Not many people know that I play Yangqin.
The problem is: They may not even know what is a Yangqin.
“Hi, my name is qin, yangqin.”
I started learning Yangqin when I was 13. I didn’t even remember why I chose that instrument, I just felt that I prefer an instrument that can range well between treble and bass.
In an open performance years ago, a Caucasian went up to me and asked me what I am playing. I told him: “It’s Yangqin, or sometimes we called it the “Butterfly Hut“. If someone ask me again today, I will add another more professional term for it: “In Western countries, it’s a dulcimer“.
Aha! A dulcimer! You will roughly have an idea that sound is produced by striking strings with something in your hands, but not your hands. (If you decide to hammer the strings for 10 songs, I guess you’d have to buy insurance for your fingers!) That THING is, in fact, a pair of bamboos!
Bamboos and their “House”
When the bamboo reaches the strings, you will hear a crystal-clear “Ching” sound, tailed by a long long echo. In order to protect the bamboo and the strings, normally we’d coat another layer of rubber on the bamboo.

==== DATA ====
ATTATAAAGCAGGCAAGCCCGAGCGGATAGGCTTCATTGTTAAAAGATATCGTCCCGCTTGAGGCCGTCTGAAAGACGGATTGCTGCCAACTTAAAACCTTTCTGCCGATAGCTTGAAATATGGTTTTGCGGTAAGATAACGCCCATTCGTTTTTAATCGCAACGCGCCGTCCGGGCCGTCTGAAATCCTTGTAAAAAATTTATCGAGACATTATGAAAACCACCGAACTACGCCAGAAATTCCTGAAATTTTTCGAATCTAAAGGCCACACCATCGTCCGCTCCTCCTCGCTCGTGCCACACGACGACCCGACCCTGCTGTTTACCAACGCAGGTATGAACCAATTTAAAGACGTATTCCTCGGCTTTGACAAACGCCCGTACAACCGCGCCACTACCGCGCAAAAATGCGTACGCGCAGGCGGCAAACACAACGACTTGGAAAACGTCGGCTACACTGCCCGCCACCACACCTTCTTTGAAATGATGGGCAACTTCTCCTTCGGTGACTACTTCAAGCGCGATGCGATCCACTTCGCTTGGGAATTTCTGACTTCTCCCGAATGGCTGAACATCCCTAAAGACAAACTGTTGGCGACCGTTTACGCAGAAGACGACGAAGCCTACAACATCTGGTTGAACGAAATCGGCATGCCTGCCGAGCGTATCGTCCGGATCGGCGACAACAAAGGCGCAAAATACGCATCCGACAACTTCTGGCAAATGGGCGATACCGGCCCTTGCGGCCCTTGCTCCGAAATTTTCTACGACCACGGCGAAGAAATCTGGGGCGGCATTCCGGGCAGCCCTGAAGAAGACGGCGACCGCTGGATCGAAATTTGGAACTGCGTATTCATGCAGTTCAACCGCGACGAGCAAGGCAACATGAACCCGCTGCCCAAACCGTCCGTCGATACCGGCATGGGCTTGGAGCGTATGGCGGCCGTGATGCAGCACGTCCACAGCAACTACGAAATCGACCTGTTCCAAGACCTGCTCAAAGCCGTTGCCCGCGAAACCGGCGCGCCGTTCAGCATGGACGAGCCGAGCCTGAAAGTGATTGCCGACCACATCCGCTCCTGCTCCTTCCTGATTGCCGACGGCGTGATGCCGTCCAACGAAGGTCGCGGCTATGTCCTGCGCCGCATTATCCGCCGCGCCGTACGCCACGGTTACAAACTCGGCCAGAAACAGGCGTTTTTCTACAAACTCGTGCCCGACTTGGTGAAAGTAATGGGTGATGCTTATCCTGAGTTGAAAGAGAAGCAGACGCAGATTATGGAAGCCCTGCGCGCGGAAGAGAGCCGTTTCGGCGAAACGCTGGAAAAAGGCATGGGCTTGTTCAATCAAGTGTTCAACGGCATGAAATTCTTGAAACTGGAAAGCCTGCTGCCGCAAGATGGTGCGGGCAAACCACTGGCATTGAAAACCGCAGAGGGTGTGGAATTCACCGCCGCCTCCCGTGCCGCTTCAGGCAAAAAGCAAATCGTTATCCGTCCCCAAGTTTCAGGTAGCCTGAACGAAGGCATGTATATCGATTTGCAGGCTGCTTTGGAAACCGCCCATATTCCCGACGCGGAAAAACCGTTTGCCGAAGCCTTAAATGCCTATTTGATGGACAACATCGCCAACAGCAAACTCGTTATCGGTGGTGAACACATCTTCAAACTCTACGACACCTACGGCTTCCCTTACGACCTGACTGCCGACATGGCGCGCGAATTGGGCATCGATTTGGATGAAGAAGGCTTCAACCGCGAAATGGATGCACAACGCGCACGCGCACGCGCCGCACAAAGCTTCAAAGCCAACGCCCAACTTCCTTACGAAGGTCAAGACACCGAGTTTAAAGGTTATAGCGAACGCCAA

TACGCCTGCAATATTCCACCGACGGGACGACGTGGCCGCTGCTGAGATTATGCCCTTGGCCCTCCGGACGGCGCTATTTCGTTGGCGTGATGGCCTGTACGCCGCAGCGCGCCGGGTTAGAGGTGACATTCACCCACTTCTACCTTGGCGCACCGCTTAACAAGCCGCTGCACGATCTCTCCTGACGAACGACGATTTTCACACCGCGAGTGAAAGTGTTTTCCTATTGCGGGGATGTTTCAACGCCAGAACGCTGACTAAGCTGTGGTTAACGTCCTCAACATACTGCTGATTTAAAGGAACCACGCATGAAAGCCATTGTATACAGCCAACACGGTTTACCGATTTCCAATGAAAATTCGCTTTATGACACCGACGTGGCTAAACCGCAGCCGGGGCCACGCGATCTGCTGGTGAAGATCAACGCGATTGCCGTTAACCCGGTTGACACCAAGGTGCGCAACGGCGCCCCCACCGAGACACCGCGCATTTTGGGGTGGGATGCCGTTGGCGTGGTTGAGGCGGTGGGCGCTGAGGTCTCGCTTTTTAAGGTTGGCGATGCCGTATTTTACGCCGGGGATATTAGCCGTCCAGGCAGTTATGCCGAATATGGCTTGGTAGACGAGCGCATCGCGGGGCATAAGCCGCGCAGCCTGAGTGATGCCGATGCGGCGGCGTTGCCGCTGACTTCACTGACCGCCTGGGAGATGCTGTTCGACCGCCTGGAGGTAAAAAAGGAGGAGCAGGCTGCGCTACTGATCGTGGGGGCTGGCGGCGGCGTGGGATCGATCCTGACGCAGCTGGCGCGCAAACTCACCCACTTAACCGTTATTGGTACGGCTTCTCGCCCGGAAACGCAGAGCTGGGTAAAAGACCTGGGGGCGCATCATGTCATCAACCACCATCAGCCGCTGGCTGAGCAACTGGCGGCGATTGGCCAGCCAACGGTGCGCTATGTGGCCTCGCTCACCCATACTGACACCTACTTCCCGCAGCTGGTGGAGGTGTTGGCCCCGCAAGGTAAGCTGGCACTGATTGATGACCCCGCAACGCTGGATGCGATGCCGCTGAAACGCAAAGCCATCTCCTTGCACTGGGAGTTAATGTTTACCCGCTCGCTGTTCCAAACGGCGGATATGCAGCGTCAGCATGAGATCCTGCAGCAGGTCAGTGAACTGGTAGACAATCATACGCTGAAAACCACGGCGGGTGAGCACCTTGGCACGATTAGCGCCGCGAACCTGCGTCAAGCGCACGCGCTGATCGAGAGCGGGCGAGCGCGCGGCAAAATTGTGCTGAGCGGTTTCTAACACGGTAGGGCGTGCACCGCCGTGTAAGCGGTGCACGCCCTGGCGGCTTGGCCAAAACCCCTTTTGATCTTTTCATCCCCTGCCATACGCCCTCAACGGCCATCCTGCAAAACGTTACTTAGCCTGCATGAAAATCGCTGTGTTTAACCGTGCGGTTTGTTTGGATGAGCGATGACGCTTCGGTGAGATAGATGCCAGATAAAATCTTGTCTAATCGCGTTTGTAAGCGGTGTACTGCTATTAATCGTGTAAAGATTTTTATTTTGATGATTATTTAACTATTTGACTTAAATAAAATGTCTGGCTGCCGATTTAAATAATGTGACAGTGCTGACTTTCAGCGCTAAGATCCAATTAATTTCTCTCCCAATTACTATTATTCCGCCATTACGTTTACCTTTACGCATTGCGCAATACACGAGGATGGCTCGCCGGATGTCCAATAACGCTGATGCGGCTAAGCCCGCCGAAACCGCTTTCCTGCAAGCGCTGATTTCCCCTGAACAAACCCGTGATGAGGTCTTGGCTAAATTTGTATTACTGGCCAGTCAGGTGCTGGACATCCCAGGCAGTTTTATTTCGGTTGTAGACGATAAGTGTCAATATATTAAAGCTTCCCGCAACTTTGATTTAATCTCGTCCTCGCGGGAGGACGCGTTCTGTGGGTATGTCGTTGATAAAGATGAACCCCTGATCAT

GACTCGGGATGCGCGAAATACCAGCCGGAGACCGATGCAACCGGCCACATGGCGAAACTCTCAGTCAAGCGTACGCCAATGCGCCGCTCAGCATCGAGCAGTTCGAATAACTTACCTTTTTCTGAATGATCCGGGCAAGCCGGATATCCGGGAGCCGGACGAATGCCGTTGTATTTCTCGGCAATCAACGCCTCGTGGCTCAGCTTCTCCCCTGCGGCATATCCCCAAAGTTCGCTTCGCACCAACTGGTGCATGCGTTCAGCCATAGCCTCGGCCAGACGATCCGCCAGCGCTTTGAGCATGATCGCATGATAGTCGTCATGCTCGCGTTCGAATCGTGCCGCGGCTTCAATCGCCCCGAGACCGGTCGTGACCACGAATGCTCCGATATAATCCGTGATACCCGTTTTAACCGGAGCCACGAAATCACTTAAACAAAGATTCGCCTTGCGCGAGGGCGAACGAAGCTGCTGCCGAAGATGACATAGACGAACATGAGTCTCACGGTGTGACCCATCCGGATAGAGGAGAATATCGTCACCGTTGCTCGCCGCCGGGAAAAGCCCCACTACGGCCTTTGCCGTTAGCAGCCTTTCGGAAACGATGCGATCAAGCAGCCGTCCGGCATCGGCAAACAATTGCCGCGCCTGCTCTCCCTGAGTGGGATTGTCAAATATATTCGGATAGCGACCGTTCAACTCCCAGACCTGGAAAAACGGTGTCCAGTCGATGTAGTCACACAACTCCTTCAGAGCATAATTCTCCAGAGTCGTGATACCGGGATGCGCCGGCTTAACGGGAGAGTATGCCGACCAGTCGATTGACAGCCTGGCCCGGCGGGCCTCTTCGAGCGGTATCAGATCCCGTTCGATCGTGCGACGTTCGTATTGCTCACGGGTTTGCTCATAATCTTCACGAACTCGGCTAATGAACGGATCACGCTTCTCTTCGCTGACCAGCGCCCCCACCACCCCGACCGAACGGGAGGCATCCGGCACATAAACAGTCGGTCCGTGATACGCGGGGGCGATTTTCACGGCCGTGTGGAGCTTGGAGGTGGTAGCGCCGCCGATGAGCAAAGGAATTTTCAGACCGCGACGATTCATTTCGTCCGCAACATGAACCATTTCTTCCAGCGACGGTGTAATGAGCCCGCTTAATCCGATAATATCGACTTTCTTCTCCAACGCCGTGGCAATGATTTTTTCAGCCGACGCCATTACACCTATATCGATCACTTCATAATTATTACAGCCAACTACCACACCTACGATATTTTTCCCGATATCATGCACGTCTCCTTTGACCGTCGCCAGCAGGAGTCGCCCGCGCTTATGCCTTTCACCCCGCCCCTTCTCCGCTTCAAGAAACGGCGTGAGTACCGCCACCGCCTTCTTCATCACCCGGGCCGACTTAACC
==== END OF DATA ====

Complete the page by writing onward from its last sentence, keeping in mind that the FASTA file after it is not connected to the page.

Another good news: Sometimes we DO pluck the strings softly with our fingers.
Tuning this instrument is a disaster! If you have to tune one yangqin at one-go, it’s catastrophic! If you have to tune more than one yangqins at one-go, within 1 hour, you will feel like dying! Why???
If tuning one string takes about 1 minute (some notes are even formed by four strings!):
1 string = 1 minute
1 Note with 4 Strings = 4 Minutes
10 Notes with 4 Strings = 40 Strings = 40 Minutes
2 Yangqins with 10 Notes (Formed by 4 Strings each) = 40 x 2 Strings = 40 x 2 Minutes (THAT WOULD BE 1.3 HOURS!!!)
This is just a simple elaboration, luckily, some notes are formed by only one string. Anyway, it’s still scary!
If you think you have seen this instrument before, it might be true. You know why? Because….
I have seen it also….
And maybe some other places that I haven’t been to…